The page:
The Mixed Blessing Of Genetic Testing

Gretchen Robertson felt like a ticking time bomb.

Her father had colon cancer, and her grandmother died from it -- at just 45. So Gretchen got screened at 38 - and it's a good thing she did.

"What did your first colonoscopy find?' CBS News anchor Katie Couric asked her.

"I had a 17-millimeter polyp that was cancerous," Gretchen said. "Thirty-eight just seemed so young."

But despite the family history, Gretchen couldn't get a colonoscopy on her brother John's "to-do" list.

"Every time she asked me, I said 'yea yea, I'll get around to it one of these days,'" John said. "Anything you don't want to do is easy to put off."

But there was a new sense of urgency when Gretchen tested positive for a specific type of colon cancer that's hereditary. It's called Lynch Syndrome.

"Having the gene, you're more at risk, more quickly," Gretchen said.

Lynch Syndrome is caused by a genetic defect. If you have it, your chances of getting colon cancer go up -- to almost 80 percent. Lynch Syndrome also causes the cancer to strike earlier - lowering the average age for diagnosis from 65 down to 45.

It's just one of some 1,300 diseases and disorders that can now be predicted with genetic testing. And for families like Gretchen's, this brave new world is a mixed blessing.

"Some of us have this curiosity to know everything we possibly can. And other people are not so interested in information that might have negative consequences," Dr. Francis Collins said.

And there are other concerns associated with genetic testing. Gretchen and John have two other siblings who declined to be part of this interview, fearing their insurance companies would hold their DNA against them. But Gretchen thinks this critical information is cost-effective.

"If you get a genetic test that shows you're at risk for things, you can prevent the cancer. And I think, what more could you ask for? The insurance won't get the bills for cancer treatment, because the cancer won't develop," Gretchen said.

One month ago, John gave in and decided to be tested for the gene. A simple blood test determines if he's a carrier.

"It's not nerve racking, because now there's a sense of relief that I might not have the gene. Whereas, I felt I always did have the gene," John said after getting the blood test.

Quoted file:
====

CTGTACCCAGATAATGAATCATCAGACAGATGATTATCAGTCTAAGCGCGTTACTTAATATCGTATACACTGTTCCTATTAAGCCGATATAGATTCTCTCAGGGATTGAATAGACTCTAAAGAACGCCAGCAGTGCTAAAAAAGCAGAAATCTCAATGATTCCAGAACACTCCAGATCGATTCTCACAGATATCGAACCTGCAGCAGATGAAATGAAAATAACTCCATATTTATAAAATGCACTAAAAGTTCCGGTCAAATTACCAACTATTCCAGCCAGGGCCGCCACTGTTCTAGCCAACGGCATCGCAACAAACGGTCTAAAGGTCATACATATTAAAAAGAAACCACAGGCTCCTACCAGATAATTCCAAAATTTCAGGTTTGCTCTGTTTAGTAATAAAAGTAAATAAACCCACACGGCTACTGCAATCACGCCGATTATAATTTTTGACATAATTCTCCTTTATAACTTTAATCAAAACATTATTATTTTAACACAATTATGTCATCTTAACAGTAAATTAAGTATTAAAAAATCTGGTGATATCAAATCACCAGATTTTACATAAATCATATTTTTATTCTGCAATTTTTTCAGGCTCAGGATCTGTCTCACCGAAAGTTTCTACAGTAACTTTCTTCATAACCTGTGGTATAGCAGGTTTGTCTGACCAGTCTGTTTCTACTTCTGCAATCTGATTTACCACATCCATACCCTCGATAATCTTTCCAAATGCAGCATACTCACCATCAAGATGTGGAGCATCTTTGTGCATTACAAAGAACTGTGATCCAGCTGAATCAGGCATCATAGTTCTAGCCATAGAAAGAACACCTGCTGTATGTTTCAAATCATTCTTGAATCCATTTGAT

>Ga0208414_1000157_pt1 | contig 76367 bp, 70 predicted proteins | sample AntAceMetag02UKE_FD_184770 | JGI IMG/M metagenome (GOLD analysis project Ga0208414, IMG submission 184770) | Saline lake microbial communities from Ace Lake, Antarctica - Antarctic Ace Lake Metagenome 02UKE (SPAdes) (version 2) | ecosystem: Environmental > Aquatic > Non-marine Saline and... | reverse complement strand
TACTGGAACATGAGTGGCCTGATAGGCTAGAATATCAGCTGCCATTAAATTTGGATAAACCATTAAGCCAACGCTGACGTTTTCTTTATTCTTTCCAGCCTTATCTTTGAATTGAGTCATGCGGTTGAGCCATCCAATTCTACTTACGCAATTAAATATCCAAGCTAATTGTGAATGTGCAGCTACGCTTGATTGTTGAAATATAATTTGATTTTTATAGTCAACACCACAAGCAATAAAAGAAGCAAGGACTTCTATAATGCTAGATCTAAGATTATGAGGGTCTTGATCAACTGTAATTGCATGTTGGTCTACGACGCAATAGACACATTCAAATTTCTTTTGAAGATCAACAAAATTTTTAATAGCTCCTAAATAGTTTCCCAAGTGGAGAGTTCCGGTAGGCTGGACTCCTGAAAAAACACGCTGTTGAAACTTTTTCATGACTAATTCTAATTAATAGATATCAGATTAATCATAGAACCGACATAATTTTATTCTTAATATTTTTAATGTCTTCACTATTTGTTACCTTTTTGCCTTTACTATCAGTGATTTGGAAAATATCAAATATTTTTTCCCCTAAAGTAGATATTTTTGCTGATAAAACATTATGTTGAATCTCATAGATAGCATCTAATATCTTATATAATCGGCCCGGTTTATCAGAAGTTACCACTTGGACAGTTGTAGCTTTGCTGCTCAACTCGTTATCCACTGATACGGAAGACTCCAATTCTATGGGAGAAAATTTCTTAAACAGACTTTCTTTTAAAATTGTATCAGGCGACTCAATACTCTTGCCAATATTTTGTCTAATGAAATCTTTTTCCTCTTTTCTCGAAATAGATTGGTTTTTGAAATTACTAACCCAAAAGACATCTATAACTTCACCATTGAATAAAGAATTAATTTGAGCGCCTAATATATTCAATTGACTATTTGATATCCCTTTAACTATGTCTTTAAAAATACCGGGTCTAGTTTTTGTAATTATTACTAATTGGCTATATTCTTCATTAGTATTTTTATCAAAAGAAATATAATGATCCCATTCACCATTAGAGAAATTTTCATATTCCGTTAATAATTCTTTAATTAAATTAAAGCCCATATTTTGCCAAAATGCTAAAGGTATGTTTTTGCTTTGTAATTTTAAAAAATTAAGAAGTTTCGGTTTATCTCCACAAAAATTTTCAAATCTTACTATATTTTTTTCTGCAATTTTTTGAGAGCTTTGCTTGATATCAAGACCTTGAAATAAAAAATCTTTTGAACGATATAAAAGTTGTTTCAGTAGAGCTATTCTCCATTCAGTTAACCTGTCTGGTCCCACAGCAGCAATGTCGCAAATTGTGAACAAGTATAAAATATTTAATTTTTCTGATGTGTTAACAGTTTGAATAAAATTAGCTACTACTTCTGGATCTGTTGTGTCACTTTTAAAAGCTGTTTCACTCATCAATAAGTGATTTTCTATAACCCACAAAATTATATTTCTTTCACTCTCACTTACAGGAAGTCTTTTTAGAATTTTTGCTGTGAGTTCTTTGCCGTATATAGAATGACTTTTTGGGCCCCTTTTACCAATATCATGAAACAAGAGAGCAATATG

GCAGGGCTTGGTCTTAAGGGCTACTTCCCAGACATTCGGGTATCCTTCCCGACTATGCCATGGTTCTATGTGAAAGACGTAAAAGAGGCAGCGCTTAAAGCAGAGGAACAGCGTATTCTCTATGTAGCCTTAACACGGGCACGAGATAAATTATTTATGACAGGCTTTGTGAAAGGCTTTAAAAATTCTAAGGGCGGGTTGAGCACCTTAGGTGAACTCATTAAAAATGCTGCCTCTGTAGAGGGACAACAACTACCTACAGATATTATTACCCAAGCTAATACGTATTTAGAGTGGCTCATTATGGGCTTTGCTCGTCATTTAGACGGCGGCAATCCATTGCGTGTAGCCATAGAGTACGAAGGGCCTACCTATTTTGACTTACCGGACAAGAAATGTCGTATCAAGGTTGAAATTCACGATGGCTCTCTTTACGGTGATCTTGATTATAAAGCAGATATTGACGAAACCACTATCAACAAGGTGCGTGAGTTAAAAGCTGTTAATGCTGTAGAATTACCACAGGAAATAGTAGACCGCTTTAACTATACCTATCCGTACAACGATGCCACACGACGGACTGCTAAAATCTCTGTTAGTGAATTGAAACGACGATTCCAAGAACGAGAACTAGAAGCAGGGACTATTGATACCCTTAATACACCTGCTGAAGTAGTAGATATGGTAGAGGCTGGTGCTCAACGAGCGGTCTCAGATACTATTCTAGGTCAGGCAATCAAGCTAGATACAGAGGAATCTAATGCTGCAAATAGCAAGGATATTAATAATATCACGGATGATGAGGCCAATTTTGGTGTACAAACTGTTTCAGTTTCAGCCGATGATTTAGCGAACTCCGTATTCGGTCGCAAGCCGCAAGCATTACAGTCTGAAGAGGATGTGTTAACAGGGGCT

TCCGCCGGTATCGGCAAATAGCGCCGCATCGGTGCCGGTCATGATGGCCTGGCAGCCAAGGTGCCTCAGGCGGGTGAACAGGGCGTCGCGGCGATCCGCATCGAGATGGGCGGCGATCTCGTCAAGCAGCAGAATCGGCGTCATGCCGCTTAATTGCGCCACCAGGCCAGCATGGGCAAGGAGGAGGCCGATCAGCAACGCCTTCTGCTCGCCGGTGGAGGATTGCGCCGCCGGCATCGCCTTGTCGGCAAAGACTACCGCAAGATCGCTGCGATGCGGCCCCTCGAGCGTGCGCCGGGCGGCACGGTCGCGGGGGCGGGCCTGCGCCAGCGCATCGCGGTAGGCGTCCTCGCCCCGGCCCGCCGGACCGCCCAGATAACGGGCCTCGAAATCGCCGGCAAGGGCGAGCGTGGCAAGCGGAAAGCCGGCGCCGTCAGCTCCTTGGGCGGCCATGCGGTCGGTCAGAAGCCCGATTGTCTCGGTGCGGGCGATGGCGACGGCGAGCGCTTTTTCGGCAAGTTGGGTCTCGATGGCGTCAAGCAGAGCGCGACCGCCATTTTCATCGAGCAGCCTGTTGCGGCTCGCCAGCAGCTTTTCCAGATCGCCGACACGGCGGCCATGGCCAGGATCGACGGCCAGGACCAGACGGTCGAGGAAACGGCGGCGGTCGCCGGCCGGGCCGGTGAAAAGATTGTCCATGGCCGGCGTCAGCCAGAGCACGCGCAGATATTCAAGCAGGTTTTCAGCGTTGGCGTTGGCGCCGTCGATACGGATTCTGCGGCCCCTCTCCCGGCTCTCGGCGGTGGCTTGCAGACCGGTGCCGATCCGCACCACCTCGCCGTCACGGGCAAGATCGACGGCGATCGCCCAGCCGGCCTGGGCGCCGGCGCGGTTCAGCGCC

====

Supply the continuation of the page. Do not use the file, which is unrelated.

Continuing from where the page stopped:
Last week, John's results came in. They showed that he does have the gene.

Though it's not guaranteed he'll get colon cancer, John knows his odds just increased significantly.

"Genetic testing clarifies risk. And knowing your risk allows you to take steps that could save your life," said counselor Anna Leininger.

The good news is colon cancer is 90 percent curable, if found early. So john should now have a colonoscopy every year. His three children will need annual screenings too, starting in their twenties - unless a genetic test proves they're negative.

Luckily, Gretchen's colon cancer was treatable - but she's not taking any chances. Yesterday, knowing that Lynch Syndrome puts her at risk for other kinds of cancers, like endometrial and ovarian, she had a complete hysterectomy.

"In some ways, do you feel as if you've opened up Pandora's box? Do you ever say 'what next?'?" Couric asked her.

"Yes, I feel like, 'oh boy, this is really a lot.' There are days it's very hard," Gretchen said. "But I look at my three kids, and I think, 'wouldn't have grandmother have given anything to have this opportunity, to be screened for all these things once a year instead of the alternative?' So that kind of keeps me going."

Meanwhile, in Washington, there's a bill awaiting President Bush's signature that would prohibit discrimination based on your genetic information. It would allow you to have genetic testing without fear of losing your job or your health insurance.